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Title: Writing in the Hong Kong immersion classroom : developing students' content knowledge and English language proficiency
Other Titles: Xianggang chen jin ke shi li de xie zuo : fa zhan xue sheng de ke mu zhi shi ji Ying yu shui ping
香港沉浸課室裏的寫作 : 發展學生的科目知識及英語水平
Authors: Kong, Stella Wai Yu (江惠如)
Department: Dept. of English and Communication
Degree: Doctor of Philosophy
Issue Date: 2004
Publisher: City University of Hong Kong
Subjects: English language -- Study and teaching (Secondary) -- China -- Hong Kong
English language -- Study and teaching (Secondary) -- Chinese speakers
English language -- Study and teaching -- Immersion method
English language -- Writing -- Study and teaching (Secondary) -- China -- Hong Kong
Notes: CityU Call Number: PE1068.H6 K66 2004
Includes bibliographical references (leaves 273-294)
Thesis (Ph.D.)--City University of Hong Kong, 2004
x, 375 leaves : ill. ; 30 cm.
Type: Thesis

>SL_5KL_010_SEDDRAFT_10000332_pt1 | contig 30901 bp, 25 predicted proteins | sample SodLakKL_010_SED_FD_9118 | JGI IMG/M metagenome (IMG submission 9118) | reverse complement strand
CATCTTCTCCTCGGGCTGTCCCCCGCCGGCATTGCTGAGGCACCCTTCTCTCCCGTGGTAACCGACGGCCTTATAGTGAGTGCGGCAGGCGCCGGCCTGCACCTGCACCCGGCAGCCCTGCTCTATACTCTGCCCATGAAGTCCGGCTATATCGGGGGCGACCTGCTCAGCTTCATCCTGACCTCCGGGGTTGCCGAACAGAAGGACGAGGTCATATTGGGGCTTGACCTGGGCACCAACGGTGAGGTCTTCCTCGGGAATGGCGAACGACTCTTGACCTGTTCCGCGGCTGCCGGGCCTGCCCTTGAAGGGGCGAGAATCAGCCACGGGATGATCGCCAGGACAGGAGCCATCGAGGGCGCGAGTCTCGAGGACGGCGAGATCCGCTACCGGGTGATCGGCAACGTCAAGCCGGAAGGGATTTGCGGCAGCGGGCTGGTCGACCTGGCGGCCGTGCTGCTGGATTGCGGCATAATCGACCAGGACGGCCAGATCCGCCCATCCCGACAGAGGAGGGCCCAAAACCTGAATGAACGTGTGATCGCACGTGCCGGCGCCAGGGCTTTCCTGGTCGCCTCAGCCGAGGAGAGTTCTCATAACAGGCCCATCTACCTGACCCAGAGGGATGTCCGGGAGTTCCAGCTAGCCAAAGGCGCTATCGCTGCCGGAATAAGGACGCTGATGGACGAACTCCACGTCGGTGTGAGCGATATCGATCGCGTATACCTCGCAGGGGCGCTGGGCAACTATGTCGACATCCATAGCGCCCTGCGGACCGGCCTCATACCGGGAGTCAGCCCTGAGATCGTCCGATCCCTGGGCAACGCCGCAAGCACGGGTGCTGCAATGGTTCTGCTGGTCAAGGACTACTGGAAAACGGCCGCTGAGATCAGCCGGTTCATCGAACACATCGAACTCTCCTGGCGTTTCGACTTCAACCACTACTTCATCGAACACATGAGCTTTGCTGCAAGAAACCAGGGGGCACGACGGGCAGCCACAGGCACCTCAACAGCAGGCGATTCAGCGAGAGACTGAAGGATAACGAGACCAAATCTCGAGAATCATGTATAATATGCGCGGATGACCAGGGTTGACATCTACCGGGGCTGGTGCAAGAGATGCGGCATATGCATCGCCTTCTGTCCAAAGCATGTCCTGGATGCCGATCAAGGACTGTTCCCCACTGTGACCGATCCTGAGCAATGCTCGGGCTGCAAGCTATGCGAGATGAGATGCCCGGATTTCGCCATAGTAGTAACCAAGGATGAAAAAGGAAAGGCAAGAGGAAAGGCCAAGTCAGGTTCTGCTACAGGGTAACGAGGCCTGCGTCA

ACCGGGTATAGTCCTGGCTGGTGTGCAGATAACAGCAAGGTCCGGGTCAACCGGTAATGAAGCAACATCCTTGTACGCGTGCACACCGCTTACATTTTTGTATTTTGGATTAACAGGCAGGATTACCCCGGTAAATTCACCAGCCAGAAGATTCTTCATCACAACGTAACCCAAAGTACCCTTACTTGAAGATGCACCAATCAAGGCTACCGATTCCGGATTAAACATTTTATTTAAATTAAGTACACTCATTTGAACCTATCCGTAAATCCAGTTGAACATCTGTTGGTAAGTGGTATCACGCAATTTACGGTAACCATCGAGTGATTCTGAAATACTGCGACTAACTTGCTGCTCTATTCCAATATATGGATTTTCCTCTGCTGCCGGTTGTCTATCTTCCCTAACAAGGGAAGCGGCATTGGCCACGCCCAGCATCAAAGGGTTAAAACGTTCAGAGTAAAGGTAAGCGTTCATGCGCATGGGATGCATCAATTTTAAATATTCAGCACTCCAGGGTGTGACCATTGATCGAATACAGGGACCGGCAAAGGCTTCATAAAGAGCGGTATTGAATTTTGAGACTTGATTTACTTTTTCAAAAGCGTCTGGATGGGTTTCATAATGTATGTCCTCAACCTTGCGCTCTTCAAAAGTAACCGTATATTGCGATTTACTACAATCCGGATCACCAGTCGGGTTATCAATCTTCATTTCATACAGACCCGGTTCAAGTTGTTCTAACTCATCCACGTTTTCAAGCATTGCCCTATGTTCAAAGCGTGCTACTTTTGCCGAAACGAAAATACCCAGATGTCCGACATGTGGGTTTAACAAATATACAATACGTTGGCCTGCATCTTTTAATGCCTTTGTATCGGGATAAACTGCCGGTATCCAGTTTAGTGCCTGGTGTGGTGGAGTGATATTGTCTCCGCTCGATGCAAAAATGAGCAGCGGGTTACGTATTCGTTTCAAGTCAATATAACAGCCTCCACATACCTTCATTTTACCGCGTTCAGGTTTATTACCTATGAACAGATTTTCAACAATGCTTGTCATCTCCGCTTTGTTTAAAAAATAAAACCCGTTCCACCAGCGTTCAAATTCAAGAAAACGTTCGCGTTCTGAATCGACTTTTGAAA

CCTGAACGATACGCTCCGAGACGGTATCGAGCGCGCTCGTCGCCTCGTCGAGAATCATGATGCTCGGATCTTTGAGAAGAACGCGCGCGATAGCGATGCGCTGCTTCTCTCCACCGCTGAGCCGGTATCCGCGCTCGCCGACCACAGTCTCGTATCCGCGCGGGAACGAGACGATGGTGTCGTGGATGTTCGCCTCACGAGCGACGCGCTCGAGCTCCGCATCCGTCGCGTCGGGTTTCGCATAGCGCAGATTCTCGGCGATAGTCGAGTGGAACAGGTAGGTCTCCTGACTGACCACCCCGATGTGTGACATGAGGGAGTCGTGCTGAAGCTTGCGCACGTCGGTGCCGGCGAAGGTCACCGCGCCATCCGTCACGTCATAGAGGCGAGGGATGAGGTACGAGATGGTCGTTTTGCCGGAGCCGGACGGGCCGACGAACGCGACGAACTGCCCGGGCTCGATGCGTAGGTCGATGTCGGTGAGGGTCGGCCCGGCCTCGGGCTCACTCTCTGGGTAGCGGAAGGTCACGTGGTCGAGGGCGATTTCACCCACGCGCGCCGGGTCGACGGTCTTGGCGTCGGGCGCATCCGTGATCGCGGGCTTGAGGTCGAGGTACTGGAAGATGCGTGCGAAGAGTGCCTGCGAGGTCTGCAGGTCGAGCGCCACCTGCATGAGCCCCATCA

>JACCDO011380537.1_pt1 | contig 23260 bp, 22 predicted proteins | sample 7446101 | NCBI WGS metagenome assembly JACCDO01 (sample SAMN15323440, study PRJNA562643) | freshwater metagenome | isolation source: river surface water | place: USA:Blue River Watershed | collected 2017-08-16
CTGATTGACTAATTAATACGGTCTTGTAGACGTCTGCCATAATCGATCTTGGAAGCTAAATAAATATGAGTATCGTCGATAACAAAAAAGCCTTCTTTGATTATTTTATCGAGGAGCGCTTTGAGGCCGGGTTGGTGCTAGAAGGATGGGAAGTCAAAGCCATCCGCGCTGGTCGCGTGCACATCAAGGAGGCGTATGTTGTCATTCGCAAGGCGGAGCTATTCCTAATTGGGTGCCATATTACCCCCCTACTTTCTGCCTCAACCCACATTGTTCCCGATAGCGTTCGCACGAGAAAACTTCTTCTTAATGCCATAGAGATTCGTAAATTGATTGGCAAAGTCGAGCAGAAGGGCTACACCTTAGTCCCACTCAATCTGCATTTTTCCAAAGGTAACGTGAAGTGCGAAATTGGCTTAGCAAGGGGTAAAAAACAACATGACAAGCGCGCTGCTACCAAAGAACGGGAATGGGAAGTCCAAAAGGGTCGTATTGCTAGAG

Abstract: This study sought to identify whether and how the use of writing in English medium subject classrooms in Hong Kong helps students to learn both content and the second language, i.e. to achieve the distinctive goal of immersion education. The study further aimed to establish a set of criteria for the design and use of effective writing tasks for the English medium subject classrooms in Hong Kong. The study focused on two subjects: Biology and History. A qualitative approach was adopted. A set of five criteria was developed with which to identify and analyse the writing demands of Biology and History in the Hong Kong Secondary 4-5 English medium curriculum from the curriculum materials of subject syllabuses, public examination syllabuses and papers, subject textbooks, writing tasks assigned by teachers and internal examination papers. The criteria were established with reference to theories of learning, second language learning and writing. The writing demands of science and history documented in the literature were also examined and compared with those of Biology and History in the local English medium curriculum. This provided information about whether the writing demands of the local curriculum are consistent with those documented in the science and history disciplines and whether the local curriculum materials are consistent among themselves in terms of writing demands. Students’ writing in Biology and History and teachers’ and students’ views about writing practices in the English medium classrooms were also analysed with reference to the five criteria to determine whether and how writing in these classrooms meets the writing demands and leads to the learning of both content and second language. The criteria were refined with reference to the findings above to provide guidelines for the design and use of effective writing tasks for the English medium classrooms. The criteria are content, audience, purpose, genre and feedback. The findings of the study have implications for the curriculum materials in English medium schools , late immersion pedagogy with reference to the use of writing, and immersion teacher education.
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